Evil Dead
Evil Dead

The Evil Dead At 40: From Super 8 Short To Cult Classic

The Evil Dead turns a very groovy four decades old.

In 1981, director Sam Raimi unleashed on the world what would become his defining work. Splattering on the screen like a Deadite with an axe to grind, The Evil Dead aimed to shock, offend, disgust and amuse. It is a film that has earned its spot in the hearts of horror fans, with its dedicated following spawning multiple sequels, a TV show, a remake, a stage musical, video games and a slew of merchandise.

What started as a low-budget exploitation film grew into a beloved multimedia franchise. The trio of Sam Raimi, his brother Ted and lead actor Bruce Campbell have been entertaining the masses with a blend of extreme violence and dark humour for 40 years now. From modern superhero films to the breakthrough of the Coen Brothers, Evil Dead’s presence has proven to be a cornerstone of contemporary genre filmmaking.

Four decades is a long time for something to remain so current. A fifth instalment of the movie series is on its way, with Evil Dead Rise set to be released in 2022, as well as a new video game next year. So, what better time than to dive into the gore-soaked history of a cult classic?

The Evil Dead started life as a Super 8 short called Within the Woods. Released in 1978, Sam Raimi made the film with the hopes of attracting investors to remake it as a feature. Like the movie it would go on to become, Within the Woods stars Bruce Campbell and his friends trying to survive against demonic forces in a remote cabin. Shot for a mere $1600, the indie short found a small audience in a Detroit movie theatre where it was shown alongside screenings of The Rocky Horror Picture Show.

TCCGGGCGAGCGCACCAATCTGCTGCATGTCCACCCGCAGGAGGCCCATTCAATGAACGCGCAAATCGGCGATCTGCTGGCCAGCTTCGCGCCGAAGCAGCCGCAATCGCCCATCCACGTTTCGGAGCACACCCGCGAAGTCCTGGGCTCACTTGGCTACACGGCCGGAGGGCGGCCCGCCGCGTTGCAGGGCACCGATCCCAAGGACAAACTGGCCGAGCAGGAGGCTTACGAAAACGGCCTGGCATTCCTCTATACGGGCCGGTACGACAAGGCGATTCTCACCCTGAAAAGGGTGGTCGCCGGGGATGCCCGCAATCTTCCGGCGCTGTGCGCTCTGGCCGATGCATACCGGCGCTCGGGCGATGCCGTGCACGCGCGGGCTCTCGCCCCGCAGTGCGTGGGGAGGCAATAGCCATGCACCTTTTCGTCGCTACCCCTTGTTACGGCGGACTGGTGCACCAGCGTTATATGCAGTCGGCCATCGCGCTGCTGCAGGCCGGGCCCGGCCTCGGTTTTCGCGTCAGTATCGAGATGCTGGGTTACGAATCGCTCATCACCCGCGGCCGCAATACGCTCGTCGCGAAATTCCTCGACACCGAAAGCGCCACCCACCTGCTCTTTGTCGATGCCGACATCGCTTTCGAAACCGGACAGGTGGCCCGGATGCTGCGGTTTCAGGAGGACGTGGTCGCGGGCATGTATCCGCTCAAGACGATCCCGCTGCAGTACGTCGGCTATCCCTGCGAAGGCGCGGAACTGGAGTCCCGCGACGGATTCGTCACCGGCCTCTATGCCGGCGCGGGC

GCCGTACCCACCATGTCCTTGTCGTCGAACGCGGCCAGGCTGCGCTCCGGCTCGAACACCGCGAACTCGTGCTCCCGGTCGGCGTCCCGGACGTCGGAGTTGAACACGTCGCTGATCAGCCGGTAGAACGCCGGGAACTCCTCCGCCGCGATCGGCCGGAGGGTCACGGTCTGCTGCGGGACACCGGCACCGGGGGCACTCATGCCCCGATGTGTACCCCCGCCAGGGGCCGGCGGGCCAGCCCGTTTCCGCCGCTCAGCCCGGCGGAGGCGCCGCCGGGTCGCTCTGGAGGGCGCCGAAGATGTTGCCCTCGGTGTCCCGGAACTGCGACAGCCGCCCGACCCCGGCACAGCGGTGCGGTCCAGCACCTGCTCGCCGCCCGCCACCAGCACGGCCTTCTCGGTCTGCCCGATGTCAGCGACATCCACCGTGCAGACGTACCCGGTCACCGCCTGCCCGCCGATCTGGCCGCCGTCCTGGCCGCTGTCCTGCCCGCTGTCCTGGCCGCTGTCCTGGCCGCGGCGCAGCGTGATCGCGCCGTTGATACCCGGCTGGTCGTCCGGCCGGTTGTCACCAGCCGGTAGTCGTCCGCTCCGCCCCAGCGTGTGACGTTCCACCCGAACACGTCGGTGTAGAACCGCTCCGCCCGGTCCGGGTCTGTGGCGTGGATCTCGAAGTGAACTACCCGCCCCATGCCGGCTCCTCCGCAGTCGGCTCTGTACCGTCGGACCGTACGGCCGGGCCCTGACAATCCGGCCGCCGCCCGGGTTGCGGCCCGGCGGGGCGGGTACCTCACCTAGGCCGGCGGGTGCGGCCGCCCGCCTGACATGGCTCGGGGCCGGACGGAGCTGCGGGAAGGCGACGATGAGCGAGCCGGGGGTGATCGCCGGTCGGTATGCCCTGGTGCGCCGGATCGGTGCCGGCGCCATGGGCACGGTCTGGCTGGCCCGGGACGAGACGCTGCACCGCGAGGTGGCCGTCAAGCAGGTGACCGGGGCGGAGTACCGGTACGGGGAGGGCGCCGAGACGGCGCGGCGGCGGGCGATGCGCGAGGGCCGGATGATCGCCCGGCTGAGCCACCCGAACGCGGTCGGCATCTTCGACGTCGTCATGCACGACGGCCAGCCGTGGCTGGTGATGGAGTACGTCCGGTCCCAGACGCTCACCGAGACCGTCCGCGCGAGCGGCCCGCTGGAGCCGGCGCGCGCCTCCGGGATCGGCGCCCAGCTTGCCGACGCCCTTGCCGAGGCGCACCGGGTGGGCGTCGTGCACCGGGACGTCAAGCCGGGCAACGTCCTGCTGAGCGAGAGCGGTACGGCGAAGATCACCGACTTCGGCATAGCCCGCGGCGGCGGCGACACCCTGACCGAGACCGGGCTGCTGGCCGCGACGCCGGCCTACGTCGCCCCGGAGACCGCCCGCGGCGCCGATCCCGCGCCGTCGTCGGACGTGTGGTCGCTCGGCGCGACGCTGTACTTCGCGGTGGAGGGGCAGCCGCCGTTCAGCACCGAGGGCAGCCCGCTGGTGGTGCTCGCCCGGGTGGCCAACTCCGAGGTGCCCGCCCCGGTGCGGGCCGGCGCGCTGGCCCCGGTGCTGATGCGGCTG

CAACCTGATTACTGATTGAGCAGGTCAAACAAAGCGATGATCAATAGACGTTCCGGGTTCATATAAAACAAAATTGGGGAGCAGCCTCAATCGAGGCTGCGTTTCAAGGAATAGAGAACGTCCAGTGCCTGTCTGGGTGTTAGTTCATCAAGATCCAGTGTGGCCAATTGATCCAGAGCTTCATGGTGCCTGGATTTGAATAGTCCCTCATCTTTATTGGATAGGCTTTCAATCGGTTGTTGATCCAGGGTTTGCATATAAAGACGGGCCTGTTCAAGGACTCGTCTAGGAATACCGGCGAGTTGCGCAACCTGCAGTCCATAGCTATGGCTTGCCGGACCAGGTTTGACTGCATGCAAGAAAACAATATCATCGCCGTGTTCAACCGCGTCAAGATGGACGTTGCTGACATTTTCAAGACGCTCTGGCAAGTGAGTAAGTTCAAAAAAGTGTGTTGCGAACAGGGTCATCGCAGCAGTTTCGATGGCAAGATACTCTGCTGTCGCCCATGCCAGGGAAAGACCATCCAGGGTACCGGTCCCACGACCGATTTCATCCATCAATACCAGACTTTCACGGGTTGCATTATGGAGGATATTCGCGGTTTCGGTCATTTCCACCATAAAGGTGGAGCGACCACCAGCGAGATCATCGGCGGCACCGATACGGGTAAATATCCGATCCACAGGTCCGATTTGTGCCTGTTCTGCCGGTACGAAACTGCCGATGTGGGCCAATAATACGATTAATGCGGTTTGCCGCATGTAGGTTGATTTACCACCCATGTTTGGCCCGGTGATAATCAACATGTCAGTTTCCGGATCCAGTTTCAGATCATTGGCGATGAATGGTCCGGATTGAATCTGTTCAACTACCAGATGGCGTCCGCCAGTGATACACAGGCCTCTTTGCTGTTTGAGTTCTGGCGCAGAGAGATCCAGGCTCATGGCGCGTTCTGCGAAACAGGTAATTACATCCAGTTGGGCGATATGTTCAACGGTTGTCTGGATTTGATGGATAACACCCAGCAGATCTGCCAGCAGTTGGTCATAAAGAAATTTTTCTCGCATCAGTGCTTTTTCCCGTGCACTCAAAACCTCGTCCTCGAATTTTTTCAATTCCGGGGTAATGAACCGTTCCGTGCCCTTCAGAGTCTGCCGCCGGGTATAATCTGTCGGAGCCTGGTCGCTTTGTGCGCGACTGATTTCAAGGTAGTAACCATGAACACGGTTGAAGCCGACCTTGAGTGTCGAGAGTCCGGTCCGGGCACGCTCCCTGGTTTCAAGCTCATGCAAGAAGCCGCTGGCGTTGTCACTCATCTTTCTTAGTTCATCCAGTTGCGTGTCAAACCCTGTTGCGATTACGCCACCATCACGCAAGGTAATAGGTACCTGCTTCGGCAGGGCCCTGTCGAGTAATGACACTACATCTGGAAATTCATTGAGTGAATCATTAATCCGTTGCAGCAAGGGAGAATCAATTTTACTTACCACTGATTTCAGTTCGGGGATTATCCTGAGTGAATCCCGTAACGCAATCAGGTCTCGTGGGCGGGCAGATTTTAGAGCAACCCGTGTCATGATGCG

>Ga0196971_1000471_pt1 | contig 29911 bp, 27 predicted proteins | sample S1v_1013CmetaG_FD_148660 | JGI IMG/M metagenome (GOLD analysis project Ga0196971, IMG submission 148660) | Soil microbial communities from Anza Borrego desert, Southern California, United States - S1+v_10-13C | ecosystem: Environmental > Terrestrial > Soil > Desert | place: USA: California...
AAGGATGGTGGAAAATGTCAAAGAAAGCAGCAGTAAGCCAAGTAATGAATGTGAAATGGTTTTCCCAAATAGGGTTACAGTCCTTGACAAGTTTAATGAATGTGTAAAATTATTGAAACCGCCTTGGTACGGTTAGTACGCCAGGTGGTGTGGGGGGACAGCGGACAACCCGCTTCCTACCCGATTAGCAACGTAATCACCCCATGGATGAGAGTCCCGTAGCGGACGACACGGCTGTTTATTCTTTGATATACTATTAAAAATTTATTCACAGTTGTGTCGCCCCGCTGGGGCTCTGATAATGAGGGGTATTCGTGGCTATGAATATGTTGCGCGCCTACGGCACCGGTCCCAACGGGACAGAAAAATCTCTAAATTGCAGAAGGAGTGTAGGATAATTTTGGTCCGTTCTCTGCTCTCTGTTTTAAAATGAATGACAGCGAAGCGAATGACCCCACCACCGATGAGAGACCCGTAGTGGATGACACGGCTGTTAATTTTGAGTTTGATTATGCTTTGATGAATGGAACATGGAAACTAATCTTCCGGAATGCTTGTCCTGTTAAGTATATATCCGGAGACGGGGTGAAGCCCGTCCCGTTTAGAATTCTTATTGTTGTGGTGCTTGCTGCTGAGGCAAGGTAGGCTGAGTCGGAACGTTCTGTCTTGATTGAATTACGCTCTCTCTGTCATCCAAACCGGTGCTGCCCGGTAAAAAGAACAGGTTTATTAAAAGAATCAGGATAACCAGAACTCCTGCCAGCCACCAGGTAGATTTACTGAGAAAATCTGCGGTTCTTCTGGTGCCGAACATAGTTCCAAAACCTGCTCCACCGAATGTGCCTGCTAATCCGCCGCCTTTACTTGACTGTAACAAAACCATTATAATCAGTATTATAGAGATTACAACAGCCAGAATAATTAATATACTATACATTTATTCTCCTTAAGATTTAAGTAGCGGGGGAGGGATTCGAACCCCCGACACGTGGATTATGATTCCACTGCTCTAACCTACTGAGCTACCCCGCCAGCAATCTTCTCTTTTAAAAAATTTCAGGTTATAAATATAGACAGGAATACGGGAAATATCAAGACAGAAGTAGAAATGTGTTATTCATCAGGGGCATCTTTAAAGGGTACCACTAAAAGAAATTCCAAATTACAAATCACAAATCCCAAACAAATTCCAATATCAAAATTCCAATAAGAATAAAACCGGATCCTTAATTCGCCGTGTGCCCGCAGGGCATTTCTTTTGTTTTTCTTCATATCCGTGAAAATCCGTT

The plan to use Within the Woods as a means of securing funding didn’t exactly pan out. Raimi would end up contacting every investor he could and begged for funding, eventually managing to pool together enough to cover the film’s alleged $375,000 budget. Embarking on a rough filming schedule with a skeleton crew consisting of family and friends, the 20 year-old director put everyone through what Bruce Campbell described as “twelve weeks of mirthless exercise in agony.”

Those long and painful days weren’t in vain, though. The film attracted interest from distributors and earned praise from horror icon Stephen King, whose enthusiasm spurred on prominent critics to review the feature. Despite censorship, obscenity charges and even outright banning in some countries, The Evil Dead found its audience, generating in excess of $27,000,000 internationally.

Controversy only aided the film’s rise. The Evil Dead’s rare combination of being labelled a ‘video nasty’ while garnering critical acclaim made it a smash hit in the UK. British producer Stephen Woolley saw the commercial potential, backing the film with a large promotional budget and ensuring its success both theatrically and on home video. The networking savvy of Sam Raimi got The Evil Dead seen by all the right people. He had confidence in what he had made, utilising the positive word-of-mouth to build a groundswell of support.

When watching The Evil Dead back today, it’s still a striking slice of cinematic nastiness, with its innovative use of a makeshift steadicam standing out most of all. The camera was mounted to a piece of wood and carried around by crew members to achieve the classic POV shot of the Deadite entity chasing victims. The heavy prosthetics on said Deadites provide a disturbing visage, each actor is caked in grotesque make-up, their voices altered into a shrill pitch. These monsters are genuinely frightening and have remained so for 40 years.